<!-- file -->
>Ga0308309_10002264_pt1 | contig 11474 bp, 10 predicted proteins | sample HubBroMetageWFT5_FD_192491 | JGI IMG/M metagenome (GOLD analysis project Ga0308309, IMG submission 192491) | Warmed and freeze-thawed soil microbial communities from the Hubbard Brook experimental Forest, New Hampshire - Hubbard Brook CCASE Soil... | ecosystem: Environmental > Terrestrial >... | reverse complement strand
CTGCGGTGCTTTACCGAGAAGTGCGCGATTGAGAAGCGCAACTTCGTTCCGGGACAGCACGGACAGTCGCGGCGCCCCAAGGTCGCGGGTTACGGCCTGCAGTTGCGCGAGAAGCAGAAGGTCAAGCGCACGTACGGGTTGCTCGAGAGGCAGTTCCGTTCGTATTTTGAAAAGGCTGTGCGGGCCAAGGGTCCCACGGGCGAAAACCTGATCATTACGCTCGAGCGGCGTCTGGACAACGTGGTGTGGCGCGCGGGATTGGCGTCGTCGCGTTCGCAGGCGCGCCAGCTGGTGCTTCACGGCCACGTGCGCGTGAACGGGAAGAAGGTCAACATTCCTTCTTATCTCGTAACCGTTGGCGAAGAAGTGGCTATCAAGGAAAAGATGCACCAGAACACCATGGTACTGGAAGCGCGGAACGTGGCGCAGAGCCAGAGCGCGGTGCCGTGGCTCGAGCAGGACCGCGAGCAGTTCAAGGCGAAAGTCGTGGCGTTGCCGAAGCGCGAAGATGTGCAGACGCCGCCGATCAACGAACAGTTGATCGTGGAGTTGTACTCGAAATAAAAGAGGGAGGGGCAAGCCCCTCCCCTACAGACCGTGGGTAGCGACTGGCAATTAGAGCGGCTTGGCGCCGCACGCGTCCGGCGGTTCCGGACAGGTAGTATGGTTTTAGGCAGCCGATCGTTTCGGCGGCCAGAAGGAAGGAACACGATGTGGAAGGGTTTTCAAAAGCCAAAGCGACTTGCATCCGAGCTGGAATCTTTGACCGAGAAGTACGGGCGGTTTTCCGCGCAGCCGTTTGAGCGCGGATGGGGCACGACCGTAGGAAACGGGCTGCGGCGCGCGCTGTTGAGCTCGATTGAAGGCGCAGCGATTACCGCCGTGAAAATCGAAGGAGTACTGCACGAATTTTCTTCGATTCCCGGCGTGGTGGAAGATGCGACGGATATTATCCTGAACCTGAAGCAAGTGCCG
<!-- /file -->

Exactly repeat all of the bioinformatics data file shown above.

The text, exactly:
>Ga0308309_10002264_pt1 | contig 11474 bp, 10 predicted proteins | sample HubBroMetageWFT5_FD_192491 | JGI IMG/M metagenome (GOLD analysis project Ga0308309, IMG submission 192491) | Warmed and freeze-thawed soil microbial communities from the Hubbard Brook experimental Forest, New Hampshire - Hubbard Brook CCASE Soil... | ecosystem: Environmental > Terrestrial >... | reverse complement strand
CTGCGGTGCTTTACCGAGAAGTGCGCGATTGAGAAGCGCAACTTCGTTCCGGGACAGCACGGACAGTCGCGGCGCCCCAAGGTCGCGGGTTACGGCCTGCAGTTGCGCGAGAAGCAGAAGGTCAAGCGCACGTACGGGTTGCTCGAGAGGCAGTTCCGTTCGTATTTTGAAAAGGCTGTGCGGGCCAAGGGTCCCACGGGCGAAAACCTGATCATTACGCTCGAGCGGCGTCTGGACAACGTGGTGTGGCGCGCGGGATTGGCGTCGTCGCGTTCGCAGGCGCGCCAGCTGGTGCTTCACGGCCACGTGCGCGTGAACGGGAAGAAGGTCAACATTCCTTCTTATCTCGTAACCGTTGGCGAAGAAGTGGCTATCAAGGAAAAGATGCACCAGAACACCATGGTACTGGAAGCGCGGAACGTGGCGCAGAGCCAGAGCGCGGTGCCGTGGCTCGAGCAGGACCGCGAGCAGTTCAAGGCGAAAGTCGTGGCGTTGCCGAAGCGCGAAGATGTGCAGACGCCGCCGATCAACGAACAGTTGATCGTGGAGTTGTACTCGAAATAAAAGAGGGAGGGGCAAGCCCCTCCCCTACAGACCGTGGGTAGCGACTGGCAATTAGAGCGGCTTGGCGCCGCACGCGTCCGGCGGTTCCGGACAGGTAGTATGGTTTTAGGCAGCCGATCGTTTCGGCGGCCAGAAGGAAGGAACACGATGTGGAAGGGTTTTCAAAAGCCAAAGCGACTTGCATCCGAGCTGGAATCTTTGACCGAGAAGTACGGGCGGTTTTCCGCGCAGCCGTTTGAGCGCGGATGGGGCACGACCGTAGGAAACGGGCTGCGGCGCGCGCTGTTGAGCTCGATTGAAGGCGCAGCGATTACCGCCGTGAAAATCGAAGGAGTACTGCACGAATTTTCTTCGATTCCCGGCGTGGTGGAAGATGCGACGGATATTATCCTGAACCTGAAGCAAGTGCCG